Updating the build scripts

To make it possible to enable a child image from a parent image, you must include the child image in the build script. If you need to perform this operation out-of-tree (that is, without modifying nRF Connect SDK code), or from the top-level CMakeLists.txt in your sample, see Adding a child image using Zephyr modules.

To do so, place the code from the following example in the CMake tree that is conditional on a configuration option. In the nRF Connect SDK, the code is included in the CMakeLists.txt file for the samples, and in the MCUboot repository.

    NAME b0

     NAME mcuboot
     SOURCE_DIR ${MCUBOOT_DIR}/boot/zephyr

In this code, add_child_image registers the child image with the given name and file path and executes the build scripts of the child image. Note that both the child image’s application build scripts and the core build scripts are executed. The core build scripts might use a different configuration and possibly different devicetree settings.

If you have to execute a child image on a different core, you must specify the namespace for the child image as domain when adding the child image. See the following example:

   NAME hci_ipc
   SOURCE_DIR ${ZEPHYR_BASE}/samples/bluetooth/hci_ipc

A domain is well-defined if there is the CONFIG_DOMAIN_${DOMAIN}_BOARD configuration option in Kconfig.

Adding a child image using Zephyr modules

Any call to add_child_image must be done after nrf/cmake/extensions.cmake is invoked, but before multi_image.cmake is invoked. In some scenarios, this is not possible without modifying the nRF Connect SDK build code, for example, from top-level sample files and project CMakeLists.txt files.

To avoid this issue, use the Modules mechanism provided by the Zephyr build system. The following example shows how to add the required module from a top-level sample CMakeLists.txt.

cmake_minimum_required(VERSION 3.20.0)



target_sources(app PRIVATE src/main.c)

A zephyr/module.yml file is needed at the base of the added module. The following example specifies only the path to the CMakeLists.txt of the new module. See Modules (External projects) for more details.

   cmake: aci

The CMakeLists.txt located in the directory pointed to by zephyr/module.yml will be invoked when add_child_image can be invoked.

   NAME remote
   DOMAIN remote

Adding configuration options

When enabling a child image, you must select the build strategy to define how the image should be included. The following three options are available:

  • <IMAGE_NAME>_BUILD_STRATEGY_FROM_SOURCE - Build the child image from source along with the parent image.

  • <IMAGE_NAME>_BUILD_STRATEGY_USE_HEX_FILE - Merge the specified HEX file of the child image with the parent image, using <IMAGE_NAME>_HEX_FILE to specify the HEX file.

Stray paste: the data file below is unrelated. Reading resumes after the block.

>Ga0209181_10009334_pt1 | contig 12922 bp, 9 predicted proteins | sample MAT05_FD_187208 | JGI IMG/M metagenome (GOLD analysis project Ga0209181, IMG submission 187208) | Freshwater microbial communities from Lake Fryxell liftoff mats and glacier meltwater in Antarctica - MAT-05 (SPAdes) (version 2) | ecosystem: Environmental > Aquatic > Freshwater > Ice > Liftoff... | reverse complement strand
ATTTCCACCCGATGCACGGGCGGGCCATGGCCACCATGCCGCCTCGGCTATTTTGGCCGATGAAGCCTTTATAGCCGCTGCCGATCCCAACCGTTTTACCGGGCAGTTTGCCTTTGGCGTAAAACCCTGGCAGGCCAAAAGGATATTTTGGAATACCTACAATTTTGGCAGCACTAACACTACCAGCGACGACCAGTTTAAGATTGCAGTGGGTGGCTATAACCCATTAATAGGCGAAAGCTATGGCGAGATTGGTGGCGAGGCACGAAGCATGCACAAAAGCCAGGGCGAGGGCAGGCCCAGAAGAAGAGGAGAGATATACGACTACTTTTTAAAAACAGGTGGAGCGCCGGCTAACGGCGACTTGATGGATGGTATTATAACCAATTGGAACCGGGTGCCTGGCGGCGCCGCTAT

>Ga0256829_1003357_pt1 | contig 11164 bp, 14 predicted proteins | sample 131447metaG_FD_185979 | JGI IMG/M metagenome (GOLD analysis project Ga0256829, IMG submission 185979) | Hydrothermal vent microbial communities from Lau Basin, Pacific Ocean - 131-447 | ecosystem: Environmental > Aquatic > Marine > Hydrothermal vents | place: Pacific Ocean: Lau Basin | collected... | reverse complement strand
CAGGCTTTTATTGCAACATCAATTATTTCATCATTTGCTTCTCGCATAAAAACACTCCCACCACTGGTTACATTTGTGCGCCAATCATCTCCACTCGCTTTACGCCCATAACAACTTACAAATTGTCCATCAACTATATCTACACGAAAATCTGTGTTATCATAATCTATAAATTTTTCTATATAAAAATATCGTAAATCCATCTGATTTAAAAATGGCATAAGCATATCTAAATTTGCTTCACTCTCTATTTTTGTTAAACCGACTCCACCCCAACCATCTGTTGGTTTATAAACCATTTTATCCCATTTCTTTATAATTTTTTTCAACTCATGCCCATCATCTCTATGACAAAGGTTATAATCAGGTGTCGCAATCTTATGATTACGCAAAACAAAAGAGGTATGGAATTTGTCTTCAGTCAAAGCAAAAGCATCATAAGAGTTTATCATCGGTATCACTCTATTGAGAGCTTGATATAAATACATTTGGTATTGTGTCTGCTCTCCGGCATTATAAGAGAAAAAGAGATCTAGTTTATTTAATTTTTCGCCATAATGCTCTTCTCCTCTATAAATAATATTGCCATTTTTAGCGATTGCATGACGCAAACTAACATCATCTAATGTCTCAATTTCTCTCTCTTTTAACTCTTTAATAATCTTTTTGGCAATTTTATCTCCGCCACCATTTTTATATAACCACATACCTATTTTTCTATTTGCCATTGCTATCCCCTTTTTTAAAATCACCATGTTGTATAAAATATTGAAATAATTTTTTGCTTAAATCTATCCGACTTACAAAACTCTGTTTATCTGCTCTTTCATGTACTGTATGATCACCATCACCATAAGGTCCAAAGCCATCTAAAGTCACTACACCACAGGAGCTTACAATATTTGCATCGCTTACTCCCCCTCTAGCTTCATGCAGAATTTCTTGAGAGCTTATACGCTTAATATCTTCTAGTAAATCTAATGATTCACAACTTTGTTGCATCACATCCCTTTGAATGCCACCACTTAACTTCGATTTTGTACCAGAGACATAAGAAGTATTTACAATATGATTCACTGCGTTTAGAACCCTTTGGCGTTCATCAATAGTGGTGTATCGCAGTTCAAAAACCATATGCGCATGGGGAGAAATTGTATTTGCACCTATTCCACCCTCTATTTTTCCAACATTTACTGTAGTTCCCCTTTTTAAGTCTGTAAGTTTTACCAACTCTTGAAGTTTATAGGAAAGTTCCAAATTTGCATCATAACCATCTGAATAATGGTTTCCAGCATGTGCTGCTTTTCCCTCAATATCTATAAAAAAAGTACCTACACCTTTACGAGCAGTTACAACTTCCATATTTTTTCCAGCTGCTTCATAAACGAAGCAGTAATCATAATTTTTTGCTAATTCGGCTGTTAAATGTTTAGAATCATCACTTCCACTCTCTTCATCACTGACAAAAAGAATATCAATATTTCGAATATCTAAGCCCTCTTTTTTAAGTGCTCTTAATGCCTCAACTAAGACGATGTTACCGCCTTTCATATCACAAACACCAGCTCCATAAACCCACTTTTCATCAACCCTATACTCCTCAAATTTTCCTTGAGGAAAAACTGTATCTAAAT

• <IMAGE_NAME>_BUILD_STRATEGY_SKIP_BUILD - Ignore the child image when building and build only the parent image.


Child images that are built with the build strategy <IMAGE_NAME>_BUILD_STRATEGY_SKIP_BUILD or <IMAGE_NAME>_BUILD_STRATEGY_USE_HEX_FILE must define a static partition.

Add these configuration options to the Kconfig file of your child image, replacing <IMAGE_NAME> with the uppercase name of your child image that is specified in add_child_image. To do this, include the Kconfig.template.build_strategy template as follows:

source "${ZEPHYR_NRF_MODULE_DIR}/subsys/partition_manager/Kconfig.template.build_strategy"

Image-specific variables

The child and parent images are executed in different CMake processes and thus have different namespaces.

Variables in the parent image are not propagated to the child image, with the following exceptions:

Using these two exceptions, you can set variables in child images from either parent images or the command line, and you can also set variables globally across all images.

Temporary variables in child images

It is possible to provide variables to the child images. These variables will be valid until you clean the build directory pristinely.

For example, to change the VARIABLEONE variable for the childimageone child image and the parent image, specify the CMake command as follows:

 cmake -Dchildimageone_VARIABLEONE=value -DVARIABLEONE=value

You can extend the CMake command used to create the child images by adding flags to the CMake variable EXTRA_MULTI_IMAGE_CMAKE_ARGS. For example, add --trace-expand to that variable to output more debug information.

With west, you can pass these configuration variables into CMake by using the -- separator:

west build -b nrf52840dk/nrf52840 zephyr/samples/hello_world -- \
-Dmcuboot_CONF_FILE=prj_a.conf \
Child image Kconfig modification

It is possible to provide Kconfig configuration for child images, either as individual settings or using Kconfig fragments. Each child image is referenced using its image name.

These temporary settings will be valid until you clean the build directory pristinely.